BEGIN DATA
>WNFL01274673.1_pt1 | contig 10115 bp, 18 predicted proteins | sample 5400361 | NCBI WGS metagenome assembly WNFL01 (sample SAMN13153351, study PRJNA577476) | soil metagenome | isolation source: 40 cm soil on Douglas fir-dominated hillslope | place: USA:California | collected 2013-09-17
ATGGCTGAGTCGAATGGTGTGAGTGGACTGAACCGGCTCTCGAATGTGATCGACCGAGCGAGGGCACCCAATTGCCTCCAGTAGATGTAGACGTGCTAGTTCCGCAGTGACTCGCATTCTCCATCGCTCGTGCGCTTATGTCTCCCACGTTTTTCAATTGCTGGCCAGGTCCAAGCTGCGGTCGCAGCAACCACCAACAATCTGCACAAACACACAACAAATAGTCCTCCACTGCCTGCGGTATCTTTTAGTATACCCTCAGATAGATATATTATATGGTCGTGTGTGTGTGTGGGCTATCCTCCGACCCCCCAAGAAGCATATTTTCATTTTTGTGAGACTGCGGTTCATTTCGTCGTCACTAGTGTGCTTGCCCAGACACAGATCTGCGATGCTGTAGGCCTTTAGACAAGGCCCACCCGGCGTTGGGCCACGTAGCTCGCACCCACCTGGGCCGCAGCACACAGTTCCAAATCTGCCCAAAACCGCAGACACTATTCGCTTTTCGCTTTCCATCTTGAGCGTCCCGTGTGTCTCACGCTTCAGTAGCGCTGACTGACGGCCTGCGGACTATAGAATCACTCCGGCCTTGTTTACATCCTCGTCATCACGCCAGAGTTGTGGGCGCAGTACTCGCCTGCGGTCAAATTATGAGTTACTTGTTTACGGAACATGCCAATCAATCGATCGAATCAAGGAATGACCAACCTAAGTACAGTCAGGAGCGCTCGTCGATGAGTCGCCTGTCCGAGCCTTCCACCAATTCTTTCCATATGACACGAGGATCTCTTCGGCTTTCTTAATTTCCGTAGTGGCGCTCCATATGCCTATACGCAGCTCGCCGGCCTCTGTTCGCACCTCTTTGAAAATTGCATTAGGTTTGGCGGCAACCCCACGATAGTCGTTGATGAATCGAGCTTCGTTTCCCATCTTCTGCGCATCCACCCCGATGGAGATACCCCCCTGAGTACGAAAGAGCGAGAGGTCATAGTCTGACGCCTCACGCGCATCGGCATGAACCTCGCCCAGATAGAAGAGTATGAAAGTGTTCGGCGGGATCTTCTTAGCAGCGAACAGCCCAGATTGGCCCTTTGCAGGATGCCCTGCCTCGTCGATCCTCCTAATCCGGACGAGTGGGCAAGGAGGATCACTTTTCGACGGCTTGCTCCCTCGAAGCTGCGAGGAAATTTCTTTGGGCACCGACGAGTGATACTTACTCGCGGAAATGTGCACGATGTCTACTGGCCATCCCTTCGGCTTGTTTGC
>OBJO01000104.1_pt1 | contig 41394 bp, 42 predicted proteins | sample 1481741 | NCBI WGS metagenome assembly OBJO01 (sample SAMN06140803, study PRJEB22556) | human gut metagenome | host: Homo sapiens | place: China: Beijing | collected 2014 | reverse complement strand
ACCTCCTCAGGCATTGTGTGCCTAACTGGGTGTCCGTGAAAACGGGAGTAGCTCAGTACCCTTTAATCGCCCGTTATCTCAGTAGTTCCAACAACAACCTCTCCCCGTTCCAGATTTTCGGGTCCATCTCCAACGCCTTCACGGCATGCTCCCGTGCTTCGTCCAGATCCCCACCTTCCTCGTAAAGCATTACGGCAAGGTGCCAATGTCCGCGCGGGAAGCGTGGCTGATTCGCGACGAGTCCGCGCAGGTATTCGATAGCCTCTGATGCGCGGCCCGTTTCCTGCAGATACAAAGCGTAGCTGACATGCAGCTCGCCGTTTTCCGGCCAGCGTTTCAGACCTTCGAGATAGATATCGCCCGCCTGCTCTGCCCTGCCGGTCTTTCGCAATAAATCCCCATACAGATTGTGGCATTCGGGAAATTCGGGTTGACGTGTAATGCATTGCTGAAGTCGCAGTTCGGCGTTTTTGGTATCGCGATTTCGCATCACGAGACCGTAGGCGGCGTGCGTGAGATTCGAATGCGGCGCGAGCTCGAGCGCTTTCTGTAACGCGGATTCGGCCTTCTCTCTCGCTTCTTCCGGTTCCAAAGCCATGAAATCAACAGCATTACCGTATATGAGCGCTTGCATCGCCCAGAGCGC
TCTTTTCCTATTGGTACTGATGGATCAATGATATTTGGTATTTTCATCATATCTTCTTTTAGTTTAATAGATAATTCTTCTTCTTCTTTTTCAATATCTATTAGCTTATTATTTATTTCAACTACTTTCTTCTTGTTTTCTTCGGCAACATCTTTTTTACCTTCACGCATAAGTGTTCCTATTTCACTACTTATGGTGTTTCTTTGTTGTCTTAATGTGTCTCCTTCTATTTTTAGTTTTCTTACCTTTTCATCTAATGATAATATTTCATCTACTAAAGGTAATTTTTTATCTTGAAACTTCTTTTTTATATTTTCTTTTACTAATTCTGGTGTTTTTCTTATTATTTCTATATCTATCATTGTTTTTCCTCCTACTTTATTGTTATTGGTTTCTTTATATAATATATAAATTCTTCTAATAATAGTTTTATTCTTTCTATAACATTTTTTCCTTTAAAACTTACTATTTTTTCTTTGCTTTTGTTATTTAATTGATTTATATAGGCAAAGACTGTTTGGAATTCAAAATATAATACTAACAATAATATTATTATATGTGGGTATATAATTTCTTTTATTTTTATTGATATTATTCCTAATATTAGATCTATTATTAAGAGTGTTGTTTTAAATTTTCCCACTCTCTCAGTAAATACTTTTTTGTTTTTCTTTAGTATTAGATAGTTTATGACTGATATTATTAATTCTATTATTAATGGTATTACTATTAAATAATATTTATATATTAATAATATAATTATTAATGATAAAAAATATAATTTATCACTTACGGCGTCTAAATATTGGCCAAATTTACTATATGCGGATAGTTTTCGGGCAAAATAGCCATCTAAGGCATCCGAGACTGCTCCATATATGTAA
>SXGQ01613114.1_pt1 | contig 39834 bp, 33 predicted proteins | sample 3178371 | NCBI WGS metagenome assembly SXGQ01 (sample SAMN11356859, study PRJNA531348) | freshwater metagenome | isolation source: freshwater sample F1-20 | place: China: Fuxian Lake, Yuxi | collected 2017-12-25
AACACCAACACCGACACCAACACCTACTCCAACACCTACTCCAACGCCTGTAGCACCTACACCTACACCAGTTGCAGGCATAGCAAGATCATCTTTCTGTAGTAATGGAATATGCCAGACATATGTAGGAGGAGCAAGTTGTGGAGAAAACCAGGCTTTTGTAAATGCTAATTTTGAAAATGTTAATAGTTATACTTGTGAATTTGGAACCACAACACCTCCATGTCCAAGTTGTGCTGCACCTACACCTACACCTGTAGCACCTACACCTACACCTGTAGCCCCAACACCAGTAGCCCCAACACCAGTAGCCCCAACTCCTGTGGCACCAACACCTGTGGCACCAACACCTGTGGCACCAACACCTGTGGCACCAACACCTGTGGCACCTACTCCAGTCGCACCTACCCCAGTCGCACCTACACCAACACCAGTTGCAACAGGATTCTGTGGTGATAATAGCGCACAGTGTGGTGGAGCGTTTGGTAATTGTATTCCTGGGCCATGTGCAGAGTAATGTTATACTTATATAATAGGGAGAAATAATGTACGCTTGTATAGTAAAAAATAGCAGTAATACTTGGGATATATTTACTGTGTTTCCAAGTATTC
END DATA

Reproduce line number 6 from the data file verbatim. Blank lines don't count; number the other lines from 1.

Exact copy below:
>SXGQ01613114.1_pt1 | contig 39834 bp, 33 predicted proteins | sample 3178371 | NCBI WGS metagenome assembly SXGQ01 (sample SAMN11356859, study PRJNA531348) | freshwater metagenome | isolation source: freshwater sample F1-20 | place: China: Fuxian Lake, Yuxi | collected 2017-12-25